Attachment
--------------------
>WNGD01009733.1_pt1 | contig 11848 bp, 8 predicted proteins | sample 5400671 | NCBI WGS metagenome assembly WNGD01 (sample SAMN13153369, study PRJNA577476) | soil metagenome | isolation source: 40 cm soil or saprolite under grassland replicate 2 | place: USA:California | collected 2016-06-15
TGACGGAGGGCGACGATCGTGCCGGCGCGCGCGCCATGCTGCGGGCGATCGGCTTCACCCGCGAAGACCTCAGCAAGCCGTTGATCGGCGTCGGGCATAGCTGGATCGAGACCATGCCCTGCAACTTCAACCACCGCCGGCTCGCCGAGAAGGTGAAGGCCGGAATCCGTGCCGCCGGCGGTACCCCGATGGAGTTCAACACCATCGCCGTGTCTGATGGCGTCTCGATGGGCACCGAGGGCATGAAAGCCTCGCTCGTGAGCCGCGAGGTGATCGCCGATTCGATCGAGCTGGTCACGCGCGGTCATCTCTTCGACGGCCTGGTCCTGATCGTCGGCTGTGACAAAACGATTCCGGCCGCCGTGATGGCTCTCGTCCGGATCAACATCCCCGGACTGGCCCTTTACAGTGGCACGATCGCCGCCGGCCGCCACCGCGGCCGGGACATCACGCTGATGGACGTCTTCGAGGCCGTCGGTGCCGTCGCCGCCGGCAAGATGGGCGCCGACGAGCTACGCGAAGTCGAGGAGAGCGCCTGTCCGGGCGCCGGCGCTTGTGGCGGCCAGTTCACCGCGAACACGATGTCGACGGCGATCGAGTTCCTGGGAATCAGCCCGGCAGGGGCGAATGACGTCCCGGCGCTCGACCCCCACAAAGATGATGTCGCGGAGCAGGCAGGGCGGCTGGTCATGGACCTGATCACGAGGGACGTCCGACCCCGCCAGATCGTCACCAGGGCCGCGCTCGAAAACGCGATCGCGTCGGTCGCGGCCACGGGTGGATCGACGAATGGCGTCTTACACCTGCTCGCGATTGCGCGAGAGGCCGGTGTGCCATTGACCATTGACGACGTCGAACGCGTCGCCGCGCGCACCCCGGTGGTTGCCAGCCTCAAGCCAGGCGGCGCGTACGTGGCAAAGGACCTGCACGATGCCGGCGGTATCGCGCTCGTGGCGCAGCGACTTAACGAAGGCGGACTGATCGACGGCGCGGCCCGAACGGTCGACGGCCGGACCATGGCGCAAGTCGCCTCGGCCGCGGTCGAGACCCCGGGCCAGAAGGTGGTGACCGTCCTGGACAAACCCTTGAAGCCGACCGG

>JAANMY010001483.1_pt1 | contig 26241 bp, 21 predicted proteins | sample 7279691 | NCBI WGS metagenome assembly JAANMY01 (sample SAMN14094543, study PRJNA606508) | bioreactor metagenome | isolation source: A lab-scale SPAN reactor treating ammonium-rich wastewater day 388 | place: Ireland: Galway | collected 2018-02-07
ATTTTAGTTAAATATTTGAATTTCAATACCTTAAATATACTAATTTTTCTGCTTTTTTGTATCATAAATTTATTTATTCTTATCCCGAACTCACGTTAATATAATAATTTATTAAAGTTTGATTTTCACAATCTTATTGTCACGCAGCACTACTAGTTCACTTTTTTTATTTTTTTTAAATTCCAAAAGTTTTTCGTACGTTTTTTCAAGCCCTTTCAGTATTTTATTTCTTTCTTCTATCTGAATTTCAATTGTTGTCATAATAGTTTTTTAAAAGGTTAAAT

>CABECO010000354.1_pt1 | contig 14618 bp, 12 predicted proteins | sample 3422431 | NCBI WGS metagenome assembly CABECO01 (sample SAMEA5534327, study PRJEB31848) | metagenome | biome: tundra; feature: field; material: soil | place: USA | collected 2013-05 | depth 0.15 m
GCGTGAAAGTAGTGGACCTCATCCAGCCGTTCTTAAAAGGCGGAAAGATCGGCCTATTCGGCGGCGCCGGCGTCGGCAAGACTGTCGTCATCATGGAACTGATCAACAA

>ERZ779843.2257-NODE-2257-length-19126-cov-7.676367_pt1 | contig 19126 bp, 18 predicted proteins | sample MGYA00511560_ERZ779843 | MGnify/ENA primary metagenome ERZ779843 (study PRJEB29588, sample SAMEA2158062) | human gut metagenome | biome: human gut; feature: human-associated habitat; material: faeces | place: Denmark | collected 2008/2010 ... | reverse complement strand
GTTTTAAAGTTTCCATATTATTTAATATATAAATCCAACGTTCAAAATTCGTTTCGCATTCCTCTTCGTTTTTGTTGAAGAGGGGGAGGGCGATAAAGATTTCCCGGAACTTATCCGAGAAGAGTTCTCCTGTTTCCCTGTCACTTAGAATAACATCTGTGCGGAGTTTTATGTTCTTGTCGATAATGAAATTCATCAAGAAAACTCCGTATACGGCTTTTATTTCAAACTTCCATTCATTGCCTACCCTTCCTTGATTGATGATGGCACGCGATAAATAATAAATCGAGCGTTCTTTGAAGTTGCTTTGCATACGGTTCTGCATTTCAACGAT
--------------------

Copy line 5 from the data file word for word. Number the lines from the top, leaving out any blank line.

>CABECO010000354.1_pt1 | contig 14618 bp, 12 predicted proteins | sample 3422431 | NCBI WGS metagenome assembly CABECO01 (sample SAMEA5534327, study PRJEB31848) | metagenome | biome: tundra; feature: field; material: soil | place: USA | collected 2013-05 | depth 0.15 m